Very Depressing – Over £200 worse off… Tory Crap!

| posted in: Welfare Reform | 3 Comments

Hi

Like Kay, I am a single mother.  I have three children and work part-time as a teacher.  I qualified late in life so have many student loans.  Under the new UC I will be at least £215 per month worse off.  I am assuming at this point that maintenance is not taken into account when working out entitlement… If maintenance is then I will be homeless within months.

If I was to increase my hours in a very tough jobs market, I would lose any UC that I was entitled to and pay up to £300 per month in student loans repayments.  Either way my children and I are trapped.  We live on the bear essentials as it is, I dont have anything on credit, if we dont save for what we need we dont have it.. just mortgage and bills and food.

I think the Government need to revisit their calculations as this, like the initial child benefit blunder, seems ill thought out and doesnt seem to have all scenarios covered.

Ruth

3 Responses

  1. Hi Ruth, 
    It’s a shame that you think UC will make you worse off – just a couple of points I want to make that might ease some of your concerns.
    1. The Universal Credit calculator provides an estimate of entitlement, it cannot be accurate because the regulations around UC have not yet been set, and it does not try to be comprehensive.
    2. The government has committed to cash protecting those that may lose out as a result of the introduction of Universal Credit, so in cash terms you won’t be any worse off.
    3. UC is still some way off, it won’t affect existing claimants until 2014 and possibly later.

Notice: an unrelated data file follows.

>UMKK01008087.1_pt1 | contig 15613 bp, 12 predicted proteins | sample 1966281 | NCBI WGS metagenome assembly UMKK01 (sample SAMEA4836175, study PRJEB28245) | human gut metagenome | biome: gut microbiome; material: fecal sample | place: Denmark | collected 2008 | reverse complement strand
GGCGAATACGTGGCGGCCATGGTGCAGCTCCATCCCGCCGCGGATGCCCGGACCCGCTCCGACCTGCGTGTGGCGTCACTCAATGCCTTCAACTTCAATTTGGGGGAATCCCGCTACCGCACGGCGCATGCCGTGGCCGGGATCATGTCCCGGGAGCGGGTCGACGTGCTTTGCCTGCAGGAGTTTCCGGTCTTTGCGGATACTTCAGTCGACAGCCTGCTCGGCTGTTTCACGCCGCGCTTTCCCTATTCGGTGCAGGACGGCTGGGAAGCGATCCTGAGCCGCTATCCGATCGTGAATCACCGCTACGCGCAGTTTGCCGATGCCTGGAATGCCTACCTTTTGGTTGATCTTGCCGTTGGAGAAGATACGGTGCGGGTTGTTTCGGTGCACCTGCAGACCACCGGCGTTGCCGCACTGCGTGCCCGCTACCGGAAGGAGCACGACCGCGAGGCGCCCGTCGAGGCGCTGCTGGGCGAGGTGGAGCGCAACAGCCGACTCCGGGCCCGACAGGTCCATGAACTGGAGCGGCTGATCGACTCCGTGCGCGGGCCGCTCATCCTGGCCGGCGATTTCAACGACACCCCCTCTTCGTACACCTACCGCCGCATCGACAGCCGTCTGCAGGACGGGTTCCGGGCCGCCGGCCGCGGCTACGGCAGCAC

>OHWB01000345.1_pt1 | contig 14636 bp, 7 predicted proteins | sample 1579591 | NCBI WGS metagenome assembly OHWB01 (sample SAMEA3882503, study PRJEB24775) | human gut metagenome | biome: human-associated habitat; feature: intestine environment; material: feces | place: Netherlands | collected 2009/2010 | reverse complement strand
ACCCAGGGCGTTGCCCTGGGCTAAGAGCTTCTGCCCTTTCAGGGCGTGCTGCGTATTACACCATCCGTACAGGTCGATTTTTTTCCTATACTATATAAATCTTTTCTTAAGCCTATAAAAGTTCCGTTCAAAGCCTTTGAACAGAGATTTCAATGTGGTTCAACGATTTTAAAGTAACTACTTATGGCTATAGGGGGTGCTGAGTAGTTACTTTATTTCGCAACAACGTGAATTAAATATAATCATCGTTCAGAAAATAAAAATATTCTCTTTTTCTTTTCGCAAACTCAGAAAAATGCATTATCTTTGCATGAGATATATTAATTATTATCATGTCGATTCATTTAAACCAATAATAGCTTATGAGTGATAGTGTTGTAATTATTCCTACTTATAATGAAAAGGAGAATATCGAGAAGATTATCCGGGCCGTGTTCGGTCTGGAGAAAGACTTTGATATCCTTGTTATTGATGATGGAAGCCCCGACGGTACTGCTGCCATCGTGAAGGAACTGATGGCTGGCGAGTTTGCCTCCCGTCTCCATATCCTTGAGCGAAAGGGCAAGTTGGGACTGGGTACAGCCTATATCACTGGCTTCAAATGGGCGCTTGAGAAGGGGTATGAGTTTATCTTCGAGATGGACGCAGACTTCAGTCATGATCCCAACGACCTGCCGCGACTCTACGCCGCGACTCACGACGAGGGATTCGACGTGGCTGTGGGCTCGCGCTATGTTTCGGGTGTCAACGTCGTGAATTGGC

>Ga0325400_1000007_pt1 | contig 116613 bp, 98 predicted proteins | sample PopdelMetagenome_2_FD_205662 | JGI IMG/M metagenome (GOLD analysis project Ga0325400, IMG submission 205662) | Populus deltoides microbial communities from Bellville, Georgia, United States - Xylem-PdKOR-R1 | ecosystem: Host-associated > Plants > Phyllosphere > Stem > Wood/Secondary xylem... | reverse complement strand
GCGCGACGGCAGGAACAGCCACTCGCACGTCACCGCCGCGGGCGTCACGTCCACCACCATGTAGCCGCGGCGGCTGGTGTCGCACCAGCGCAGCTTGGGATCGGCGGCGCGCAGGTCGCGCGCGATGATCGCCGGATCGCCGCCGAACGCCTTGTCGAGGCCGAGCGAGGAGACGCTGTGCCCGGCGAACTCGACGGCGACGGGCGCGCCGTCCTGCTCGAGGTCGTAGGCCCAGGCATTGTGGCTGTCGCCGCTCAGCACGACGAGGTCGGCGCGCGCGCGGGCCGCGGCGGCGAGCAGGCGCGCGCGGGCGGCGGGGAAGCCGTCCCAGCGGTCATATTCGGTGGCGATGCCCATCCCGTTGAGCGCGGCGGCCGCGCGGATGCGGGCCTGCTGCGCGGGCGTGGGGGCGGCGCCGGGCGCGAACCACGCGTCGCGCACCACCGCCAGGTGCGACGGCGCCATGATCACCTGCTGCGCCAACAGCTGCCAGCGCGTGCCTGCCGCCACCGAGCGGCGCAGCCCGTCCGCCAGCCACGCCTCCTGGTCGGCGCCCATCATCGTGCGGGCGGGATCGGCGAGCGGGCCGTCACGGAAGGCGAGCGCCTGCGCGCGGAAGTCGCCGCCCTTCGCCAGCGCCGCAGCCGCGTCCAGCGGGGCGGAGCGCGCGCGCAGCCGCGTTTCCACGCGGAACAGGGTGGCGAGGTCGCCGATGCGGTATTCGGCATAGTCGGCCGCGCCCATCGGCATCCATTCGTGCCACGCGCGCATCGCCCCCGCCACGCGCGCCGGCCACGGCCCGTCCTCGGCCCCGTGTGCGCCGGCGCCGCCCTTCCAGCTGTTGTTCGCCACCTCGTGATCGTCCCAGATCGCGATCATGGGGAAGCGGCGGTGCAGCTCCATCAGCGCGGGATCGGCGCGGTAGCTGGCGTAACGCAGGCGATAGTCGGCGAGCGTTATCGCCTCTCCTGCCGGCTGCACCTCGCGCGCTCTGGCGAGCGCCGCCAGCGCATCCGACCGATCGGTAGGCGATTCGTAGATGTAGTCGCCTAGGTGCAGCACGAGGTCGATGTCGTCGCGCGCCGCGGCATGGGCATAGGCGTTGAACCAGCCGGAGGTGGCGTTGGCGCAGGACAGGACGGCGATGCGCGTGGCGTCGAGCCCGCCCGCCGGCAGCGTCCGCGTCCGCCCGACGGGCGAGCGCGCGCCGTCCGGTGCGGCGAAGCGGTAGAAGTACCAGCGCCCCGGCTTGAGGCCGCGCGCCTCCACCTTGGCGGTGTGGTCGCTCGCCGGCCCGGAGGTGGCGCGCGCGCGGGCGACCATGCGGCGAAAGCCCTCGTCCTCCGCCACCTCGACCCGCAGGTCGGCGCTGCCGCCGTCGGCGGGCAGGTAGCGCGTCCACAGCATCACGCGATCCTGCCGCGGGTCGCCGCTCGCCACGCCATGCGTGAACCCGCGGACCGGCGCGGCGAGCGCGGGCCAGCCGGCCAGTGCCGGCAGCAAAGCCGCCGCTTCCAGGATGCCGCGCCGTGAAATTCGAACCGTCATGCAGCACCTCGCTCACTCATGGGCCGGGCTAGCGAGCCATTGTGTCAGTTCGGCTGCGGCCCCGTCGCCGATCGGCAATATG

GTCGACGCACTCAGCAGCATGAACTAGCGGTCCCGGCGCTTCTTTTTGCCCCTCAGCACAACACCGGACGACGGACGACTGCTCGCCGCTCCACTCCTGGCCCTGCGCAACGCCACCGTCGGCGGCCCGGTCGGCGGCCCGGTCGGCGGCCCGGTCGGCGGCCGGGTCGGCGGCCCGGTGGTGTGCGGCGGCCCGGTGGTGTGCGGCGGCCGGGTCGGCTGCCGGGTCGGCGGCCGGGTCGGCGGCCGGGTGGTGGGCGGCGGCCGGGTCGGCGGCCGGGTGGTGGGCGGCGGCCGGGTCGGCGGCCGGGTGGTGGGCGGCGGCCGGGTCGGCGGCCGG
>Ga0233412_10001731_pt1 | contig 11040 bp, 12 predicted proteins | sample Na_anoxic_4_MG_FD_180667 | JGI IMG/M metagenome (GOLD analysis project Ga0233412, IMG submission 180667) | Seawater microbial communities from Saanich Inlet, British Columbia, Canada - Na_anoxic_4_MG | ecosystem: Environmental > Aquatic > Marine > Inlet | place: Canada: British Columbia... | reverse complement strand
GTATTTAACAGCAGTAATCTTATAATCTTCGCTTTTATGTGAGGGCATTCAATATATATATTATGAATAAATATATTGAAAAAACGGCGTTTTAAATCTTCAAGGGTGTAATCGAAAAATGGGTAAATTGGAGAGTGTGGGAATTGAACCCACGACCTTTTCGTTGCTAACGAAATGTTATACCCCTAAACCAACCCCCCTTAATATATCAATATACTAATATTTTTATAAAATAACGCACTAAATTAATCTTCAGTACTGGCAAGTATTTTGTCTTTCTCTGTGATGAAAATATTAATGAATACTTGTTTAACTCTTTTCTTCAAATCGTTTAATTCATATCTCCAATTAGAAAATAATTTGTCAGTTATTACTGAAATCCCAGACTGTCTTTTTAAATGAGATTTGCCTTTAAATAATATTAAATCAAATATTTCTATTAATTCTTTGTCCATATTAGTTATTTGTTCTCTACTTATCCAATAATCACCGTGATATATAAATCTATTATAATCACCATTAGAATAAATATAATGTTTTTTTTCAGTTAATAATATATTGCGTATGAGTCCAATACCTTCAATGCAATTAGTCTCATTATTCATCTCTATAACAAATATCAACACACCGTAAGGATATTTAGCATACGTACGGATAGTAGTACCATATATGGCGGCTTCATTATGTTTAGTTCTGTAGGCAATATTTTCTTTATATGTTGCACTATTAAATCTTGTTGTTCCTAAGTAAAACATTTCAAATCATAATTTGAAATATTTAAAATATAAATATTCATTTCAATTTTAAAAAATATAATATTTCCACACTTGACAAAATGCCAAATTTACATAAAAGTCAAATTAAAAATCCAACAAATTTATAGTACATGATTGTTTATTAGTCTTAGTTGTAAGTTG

If you want to share a little more of your circumstances, I will look into the impact of UC and try to find out what you can do mitigate any negative impacts. 
    Hope this helps. Deven 

  2. Deven

    That’s a little misleading. Its not that people *think* they will be worse off. Many will be. Recent analysis by Donald Hirsch for example (http://www.gingerbread.org.uk/news/176/Hirsch-report). The problem is that too many changes are being made at the same time with no consideration of the evidence on what these changes might mean. Whilst simplification is something that is needed, it is a real shame that the principle of no losers at the point of change is being ignored here – this supporting the case that UC is actually a smokescreen for ideologically driven cuts targetted at the poorest in our society.

    • Hello Graham,

      Thanks for the comment. I’m not intending to mislead! Transitional protection should allay concerns that people will be worse off when Universal Credit is introduced. A lower withdrawal rate in UC would virtually eliminate the need for transitional protection, leaving everyone better off. It is also something I argue strongly for!

      This is of course separate to other changes to welfare happening in April, (eg. underoccupation, benefit cap, council tax changes) through which some people lose out and the calculator seeks to highlight some of that.

      Hope that clears things up. Thanks for the comment.

      Deven

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